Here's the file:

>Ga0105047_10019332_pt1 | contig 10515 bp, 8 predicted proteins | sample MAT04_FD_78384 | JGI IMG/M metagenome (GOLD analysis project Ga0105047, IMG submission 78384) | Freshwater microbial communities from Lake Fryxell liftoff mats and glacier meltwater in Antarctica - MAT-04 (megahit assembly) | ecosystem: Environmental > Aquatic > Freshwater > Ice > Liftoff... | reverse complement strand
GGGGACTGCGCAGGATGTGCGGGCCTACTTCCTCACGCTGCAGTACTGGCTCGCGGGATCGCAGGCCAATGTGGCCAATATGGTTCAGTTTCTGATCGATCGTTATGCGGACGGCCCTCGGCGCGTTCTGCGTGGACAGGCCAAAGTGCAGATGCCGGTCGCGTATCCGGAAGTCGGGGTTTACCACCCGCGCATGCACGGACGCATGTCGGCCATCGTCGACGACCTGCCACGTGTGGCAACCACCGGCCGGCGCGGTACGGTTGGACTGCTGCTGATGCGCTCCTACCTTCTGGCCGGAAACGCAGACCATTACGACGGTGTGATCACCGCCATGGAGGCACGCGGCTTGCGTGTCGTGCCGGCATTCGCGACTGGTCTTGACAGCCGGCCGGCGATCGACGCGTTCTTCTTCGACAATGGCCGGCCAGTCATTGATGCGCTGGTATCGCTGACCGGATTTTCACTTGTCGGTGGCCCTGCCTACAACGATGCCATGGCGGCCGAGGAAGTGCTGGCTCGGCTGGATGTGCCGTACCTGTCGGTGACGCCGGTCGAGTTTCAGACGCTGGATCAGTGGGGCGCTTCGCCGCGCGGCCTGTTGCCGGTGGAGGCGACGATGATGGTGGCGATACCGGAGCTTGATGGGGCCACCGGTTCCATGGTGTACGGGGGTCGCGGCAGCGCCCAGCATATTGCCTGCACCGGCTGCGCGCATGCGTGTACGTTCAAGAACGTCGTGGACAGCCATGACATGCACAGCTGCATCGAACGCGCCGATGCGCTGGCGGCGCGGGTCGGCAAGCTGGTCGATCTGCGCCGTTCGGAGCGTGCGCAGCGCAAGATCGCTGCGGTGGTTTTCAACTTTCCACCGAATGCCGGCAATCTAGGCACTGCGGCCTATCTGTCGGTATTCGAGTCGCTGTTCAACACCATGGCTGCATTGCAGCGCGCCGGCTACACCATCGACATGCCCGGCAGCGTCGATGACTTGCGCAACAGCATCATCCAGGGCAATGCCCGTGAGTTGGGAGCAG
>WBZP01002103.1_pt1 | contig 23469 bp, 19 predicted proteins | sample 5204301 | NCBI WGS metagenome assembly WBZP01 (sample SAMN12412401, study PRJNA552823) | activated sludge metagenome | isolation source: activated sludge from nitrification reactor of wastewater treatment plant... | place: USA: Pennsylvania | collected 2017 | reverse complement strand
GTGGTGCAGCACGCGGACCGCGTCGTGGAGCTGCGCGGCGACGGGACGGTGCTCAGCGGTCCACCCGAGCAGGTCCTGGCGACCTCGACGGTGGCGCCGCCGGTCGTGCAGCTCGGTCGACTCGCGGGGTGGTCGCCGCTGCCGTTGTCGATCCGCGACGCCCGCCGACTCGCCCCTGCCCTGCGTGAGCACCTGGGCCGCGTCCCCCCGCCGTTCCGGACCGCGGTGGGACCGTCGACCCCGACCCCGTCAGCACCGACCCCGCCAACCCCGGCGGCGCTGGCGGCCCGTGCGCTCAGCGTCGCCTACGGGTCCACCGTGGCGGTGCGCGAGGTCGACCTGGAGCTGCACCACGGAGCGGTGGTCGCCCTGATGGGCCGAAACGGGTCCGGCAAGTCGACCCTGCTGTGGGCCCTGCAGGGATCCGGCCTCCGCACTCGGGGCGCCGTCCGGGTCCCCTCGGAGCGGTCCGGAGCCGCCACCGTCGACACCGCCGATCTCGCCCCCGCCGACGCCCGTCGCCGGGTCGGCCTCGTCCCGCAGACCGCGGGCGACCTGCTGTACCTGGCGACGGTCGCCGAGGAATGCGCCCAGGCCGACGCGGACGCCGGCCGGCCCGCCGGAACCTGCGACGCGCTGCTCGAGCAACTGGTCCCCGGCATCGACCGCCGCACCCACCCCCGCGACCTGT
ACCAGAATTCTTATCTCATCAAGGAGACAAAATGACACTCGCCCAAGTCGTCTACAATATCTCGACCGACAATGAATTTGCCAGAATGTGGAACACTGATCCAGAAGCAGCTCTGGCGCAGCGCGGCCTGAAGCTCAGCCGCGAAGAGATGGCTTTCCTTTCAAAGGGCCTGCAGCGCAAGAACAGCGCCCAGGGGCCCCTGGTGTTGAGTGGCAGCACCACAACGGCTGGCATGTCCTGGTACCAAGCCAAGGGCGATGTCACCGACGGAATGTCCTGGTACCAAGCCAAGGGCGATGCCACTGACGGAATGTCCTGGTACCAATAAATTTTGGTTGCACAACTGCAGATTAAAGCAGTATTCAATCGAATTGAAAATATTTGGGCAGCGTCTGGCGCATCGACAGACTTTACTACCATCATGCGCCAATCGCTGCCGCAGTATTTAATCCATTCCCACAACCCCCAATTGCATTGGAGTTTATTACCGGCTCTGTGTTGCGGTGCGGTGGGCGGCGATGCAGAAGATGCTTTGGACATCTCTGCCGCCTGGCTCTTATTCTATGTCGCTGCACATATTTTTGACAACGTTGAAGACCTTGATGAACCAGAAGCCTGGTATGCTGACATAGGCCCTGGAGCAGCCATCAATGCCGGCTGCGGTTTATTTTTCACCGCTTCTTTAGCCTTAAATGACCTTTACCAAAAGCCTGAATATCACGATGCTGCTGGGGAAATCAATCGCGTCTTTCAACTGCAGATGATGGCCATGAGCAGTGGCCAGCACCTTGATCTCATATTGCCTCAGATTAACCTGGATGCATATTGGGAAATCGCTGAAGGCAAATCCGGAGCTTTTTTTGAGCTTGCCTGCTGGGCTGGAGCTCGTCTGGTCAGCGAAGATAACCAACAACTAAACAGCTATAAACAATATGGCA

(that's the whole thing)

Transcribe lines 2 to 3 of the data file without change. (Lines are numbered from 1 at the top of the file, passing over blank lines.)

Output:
GGGGACTGCGCAGGATGTGCGGGCCTACTTCCTCACGCTGCAGTACTGGCTCGCGGGATCGCAGGCCAATGTGGCCAATATGGTTCAGTTTCTGATCGATCGTTATGCGGACGGCCCTCGGCGCGTTCTGCGTGGACAGGCCAAAGTGCAGATGCCGGTCGCGTATCCGGAAGTCGGGGTTTACCACCCGCGCATGCACGGACGCATGTCGGCCATCGTCGACGACCTGCCACGTGTGGCAACCACCGGCCGGCGCGGTACGGTTGGACTGCTGCTGATGCGCTCCTACCTTCTGGCCGGAAACGCAGACCATTACGACGGTGTGATCACCGCCATGGAGGCACGCGGCTTGCGTGTCGTGCCGGCATTCGCGACTGGTCTTGACAGCCGGCCGGCGATCGACGCGTTCTTCTTCGACAATGGCCGGCCAGTCATTGATGCGCTGGTATCGCTGACCGGATTTTCACTTGTCGGTGGCCCTGCCTACAACGATGCCATGGCGGCCGAGGAAGTGCTGGCTCGGCTGGATGTGCCGTACCTGTCGGTGACGCCGGTCGAGTTTCAGACGCTGGATCAGTGGGGCGCTTCGCCGCGCGGCCTGTTGCCGGTGGAGGCGACGATGATGGTGGCGATACCGGAGCTTGATGGGGCCACCGGTTCCATGGTGTACGGGGGTCGCGGCAGCGCCCAGCATATTGCCTGCACCGGCTGCGCGCATGCGTGTACGTTCAAGAACGTCGTGGACAGCCATGACATGCACAGCTGCATCGAACGCGCCGATGCGCTGGCGGCGCGGGTCGGCAAGCTGGTCGATCTGCGCCGTTCGGAGCGTGCGCAGCGCAAGATCGCTGCGGTGGTTTTCAACTTTCCACCGAATGCCGGCAATCTAGGCACTGCGGCCTATCTGTCGGTATTCGAGTCGCTGTTCAACACCATGGCTGCATTGCAGCGCGCCGGCTACACCATCGACATGCCCGGCAGCGTCGATGACTTGCGCAACAGCATCATCCAGGGCAATGCCCGTGAGTTGGGAGCAG
>WBZP01002103.1_pt1 | contig 23469 bp, 19 predicted proteins | sample 5204301 | NCBI WGS metagenome assembly WBZP01 (sample SAMN12412401, study PRJNA552823) | activated sludge metagenome | isolation source: activated sludge from nitrification reactor of wastewater treatment plant... | place: USA: Pennsylvania | collected 2017 | reverse complement strand